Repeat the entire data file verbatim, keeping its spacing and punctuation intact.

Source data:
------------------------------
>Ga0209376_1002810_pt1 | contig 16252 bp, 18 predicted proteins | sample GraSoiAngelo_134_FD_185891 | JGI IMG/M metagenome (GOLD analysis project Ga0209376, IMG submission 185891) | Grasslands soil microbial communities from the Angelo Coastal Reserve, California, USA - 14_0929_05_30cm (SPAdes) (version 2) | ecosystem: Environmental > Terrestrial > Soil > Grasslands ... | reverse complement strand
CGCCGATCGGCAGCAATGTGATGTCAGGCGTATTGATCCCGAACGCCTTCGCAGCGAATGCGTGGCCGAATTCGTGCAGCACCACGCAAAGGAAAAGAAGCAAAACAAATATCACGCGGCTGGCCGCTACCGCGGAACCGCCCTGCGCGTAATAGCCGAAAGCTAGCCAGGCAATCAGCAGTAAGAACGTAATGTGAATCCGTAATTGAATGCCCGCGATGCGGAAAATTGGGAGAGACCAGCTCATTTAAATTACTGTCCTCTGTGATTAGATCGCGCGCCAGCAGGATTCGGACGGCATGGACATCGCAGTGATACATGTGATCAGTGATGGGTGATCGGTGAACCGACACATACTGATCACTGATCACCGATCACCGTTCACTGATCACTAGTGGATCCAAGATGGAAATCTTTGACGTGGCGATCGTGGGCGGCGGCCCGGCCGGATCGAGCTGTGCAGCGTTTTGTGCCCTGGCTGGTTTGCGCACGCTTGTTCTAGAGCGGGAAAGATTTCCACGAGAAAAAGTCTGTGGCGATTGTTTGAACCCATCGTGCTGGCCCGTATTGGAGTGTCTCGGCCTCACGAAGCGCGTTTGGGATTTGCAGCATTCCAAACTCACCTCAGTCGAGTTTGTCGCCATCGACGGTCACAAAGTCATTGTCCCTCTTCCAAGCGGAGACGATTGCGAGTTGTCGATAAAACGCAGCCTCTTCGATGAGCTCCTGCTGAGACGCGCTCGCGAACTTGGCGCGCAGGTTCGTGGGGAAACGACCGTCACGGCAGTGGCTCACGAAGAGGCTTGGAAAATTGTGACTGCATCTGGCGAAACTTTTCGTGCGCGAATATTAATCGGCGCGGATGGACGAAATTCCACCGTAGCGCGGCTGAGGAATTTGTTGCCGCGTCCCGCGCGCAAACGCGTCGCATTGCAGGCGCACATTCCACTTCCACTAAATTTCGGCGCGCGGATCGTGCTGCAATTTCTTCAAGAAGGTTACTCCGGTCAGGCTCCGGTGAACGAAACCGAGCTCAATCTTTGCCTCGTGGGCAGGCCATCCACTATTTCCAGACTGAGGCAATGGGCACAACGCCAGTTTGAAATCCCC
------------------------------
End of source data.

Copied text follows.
>Ga0209376_1002810_pt1 | contig 16252 bp, 18 predicted proteins | sample GraSoiAngelo_134_FD_185891 | JGI IMG/M metagenome (GOLD analysis project Ga0209376, IMG submission 185891) | Grasslands soil microbial communities from the Angelo Coastal Reserve, California, USA - 14_0929_05_30cm (SPAdes) (version 2) | ecosystem: Environmental > Terrestrial > Soil > Grasslands ... | reverse complement strand
CGCCGATCGGCAGCAATGTGATGTCAGGCGTATTGATCCCGAACGCCTTCGCAGCGAATGCGTGGCCGAATTCGTGCAGCACCACGCAAAGGAAAAGAAGCAAAACAAATATCACGCGGCTGGCCGCTACCGCGGAACCGCCCTGCGCGTAATAGCCGAAAGCTAGCCAGGCAATCAGCAGTAAGAACGTAATGTGAATCCGTAATTGAATGCCCGCGATGCGGAAAATTGGGAGAGACCAGCTCATTTAAATTACTGTCCTCTGTGATTAGATCGCGCGCCAGCAGGATTCGGACGGCATGGACATCGCAGTGATACATGTGATCAGTGATGGGTGATCGGTGAACCGACACATACTGATCACTGATCACCGATCACCGTTCACTGATCACTAGTGGATCCAAGATGGAAATCTTTGACGTGGCGATCGTGGGCGGCGGCCCGGCCGGATCGAGCTGTGCAGCGTTTTGTGCCCTGGCTGGTTTGCGCACGCTTGTTCTAGAGCGGGAAAGATTTCCACGAGAAAAAGTCTGTGGCGATTGTTTGAACCCATCGTGCTGGCCCGTATTGGAGTGTCTCGGCCTCACGAAGCGCGTTTGGGATTTGCAGCATTCCAAACTCACCTCAGTCGAGTTTGTCGCCATCGACGGTCACAAAGTCATTGTCCCTCTTCCAAGCGGAGACGATTGCGAGTTGTCGATAAAACGCAGCCTCTTCGATGAGCTCCTGCTGAGACGCGCTCGCGAACTTGGCGCGCAGGTTCGTGGGGAAACGACCGTCACGGCAGTGGCTCACGAAGAGGCTTGGAAAATTGTGACTGCATCTGGCGAAACTTTTCGTGCGCGAATATTAATCGGCGCGGATGGACGAAATTCCACCGTAGCGCGGCTGAGGAATTTGTTGCCGCGTCCCGCGCGCAAACGCGTCGCATTGCAGGCGCACATTCCACTTCCACTAAATTTCGGCGCGCGGATCGTGCTGCAATTTCTTCAAGAAGGTTACTCCGGTCAGGCTCCGGTGAACGAAACCGAGCTCAATCTTTGCCTCGTGGGCAGGCCATCCACTATTTCCAGACTGAGGCAATGGGCACAACGCCAGTTTGAAATCCCC